Environmental or climate justice as defined by the EPA, “is the fair treatment and meaningful involvement of all people regardless of race, color, national origin, or income, with respect to the development, implementation, and enforcement of environmental laws, regulations, and policies.” This is to say that environmental degradation (pollution and resource abuse) and climate change disproportionately burden people of color and low-income. They are movements that aim to bring awareness to and address this economic and legal systematic oppression.

Emma explains that when it comes to the environment and more specifically environmental and climate justice, we do not lack information or data; our missing link is conversation—a listening gap. She reminds us to listen to the web of different voices in our communities and their stories, because they can help us to re-envision and re-form our world.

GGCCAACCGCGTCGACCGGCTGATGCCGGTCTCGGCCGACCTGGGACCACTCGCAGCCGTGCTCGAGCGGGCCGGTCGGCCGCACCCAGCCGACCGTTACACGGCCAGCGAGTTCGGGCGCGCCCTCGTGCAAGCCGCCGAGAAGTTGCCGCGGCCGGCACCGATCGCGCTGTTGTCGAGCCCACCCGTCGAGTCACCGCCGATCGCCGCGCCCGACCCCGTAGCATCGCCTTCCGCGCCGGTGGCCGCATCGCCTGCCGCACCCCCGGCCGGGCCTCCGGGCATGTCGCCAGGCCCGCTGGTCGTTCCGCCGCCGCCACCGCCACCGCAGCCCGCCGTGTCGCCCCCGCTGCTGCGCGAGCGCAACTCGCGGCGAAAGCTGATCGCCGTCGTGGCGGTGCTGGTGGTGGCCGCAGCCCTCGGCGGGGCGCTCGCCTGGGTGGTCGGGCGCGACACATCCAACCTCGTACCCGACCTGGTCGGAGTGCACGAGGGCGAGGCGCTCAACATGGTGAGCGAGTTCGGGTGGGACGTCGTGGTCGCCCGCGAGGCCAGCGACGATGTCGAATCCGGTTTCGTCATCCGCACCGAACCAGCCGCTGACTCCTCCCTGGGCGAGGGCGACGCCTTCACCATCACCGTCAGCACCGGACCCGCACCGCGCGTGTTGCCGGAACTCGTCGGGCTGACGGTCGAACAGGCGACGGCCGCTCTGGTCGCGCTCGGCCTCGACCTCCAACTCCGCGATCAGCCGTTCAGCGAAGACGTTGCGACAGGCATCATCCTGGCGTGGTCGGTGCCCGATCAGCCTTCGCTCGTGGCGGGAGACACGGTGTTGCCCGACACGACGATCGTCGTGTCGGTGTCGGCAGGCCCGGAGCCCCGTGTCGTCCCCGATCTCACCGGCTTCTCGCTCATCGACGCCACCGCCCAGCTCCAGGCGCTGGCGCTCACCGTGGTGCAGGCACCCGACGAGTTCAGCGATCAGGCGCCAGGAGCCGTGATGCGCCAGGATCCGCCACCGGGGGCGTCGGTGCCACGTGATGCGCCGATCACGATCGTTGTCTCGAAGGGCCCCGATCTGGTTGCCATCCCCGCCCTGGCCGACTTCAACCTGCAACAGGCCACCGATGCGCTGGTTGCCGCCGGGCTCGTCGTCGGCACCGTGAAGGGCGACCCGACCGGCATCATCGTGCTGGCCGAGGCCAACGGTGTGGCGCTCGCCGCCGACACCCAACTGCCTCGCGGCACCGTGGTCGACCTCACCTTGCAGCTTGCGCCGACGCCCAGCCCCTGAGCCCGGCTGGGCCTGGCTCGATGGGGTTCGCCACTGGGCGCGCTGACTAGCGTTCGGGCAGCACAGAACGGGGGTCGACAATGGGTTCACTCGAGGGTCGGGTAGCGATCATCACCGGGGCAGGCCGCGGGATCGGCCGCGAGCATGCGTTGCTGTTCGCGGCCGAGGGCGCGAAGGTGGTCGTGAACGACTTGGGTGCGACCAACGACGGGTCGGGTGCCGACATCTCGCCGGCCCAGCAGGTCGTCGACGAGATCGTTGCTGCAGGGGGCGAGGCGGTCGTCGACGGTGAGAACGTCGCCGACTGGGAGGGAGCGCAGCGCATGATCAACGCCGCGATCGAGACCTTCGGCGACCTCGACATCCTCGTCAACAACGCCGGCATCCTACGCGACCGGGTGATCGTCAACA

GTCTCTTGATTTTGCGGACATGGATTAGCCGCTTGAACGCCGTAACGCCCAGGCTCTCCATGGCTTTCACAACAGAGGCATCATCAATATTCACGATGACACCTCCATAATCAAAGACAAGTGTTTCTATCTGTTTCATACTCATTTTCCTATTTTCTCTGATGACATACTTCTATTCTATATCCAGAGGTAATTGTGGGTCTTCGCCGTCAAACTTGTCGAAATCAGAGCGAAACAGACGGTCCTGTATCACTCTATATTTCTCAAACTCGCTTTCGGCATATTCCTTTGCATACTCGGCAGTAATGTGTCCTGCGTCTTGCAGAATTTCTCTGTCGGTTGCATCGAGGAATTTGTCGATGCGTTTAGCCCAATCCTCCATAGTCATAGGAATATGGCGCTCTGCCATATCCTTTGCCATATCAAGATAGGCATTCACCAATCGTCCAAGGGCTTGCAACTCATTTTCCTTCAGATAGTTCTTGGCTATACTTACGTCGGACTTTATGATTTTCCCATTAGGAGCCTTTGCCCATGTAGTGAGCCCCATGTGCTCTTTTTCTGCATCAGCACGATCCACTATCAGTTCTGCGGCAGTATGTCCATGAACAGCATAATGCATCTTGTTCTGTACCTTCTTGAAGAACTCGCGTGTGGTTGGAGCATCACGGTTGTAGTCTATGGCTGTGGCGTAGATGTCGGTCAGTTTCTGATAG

As individuals with decision-making powers and privilege, our first response to a perceived lack of outcry at a decision or change is to assume that no one takes issue with it. What if we questioned the silence? Within our legal system, we tend to think of objection or speaking out as the responsibility of those who are affected by policy and decision making. Scheider explains that we tune out “meaningful sound” to calm our own fears and ignore the ways we may be benefiting while others suffer. It can be scary to listen to stories of violence and harm. However, it is pivotal to the survival of communities that people demonstrate courage and listen for these changes from within and outside of their communities. In fact, this important community knowledge can come from those who have experienced transitions to environmental degradation and can recall how the landscape of their community used to be.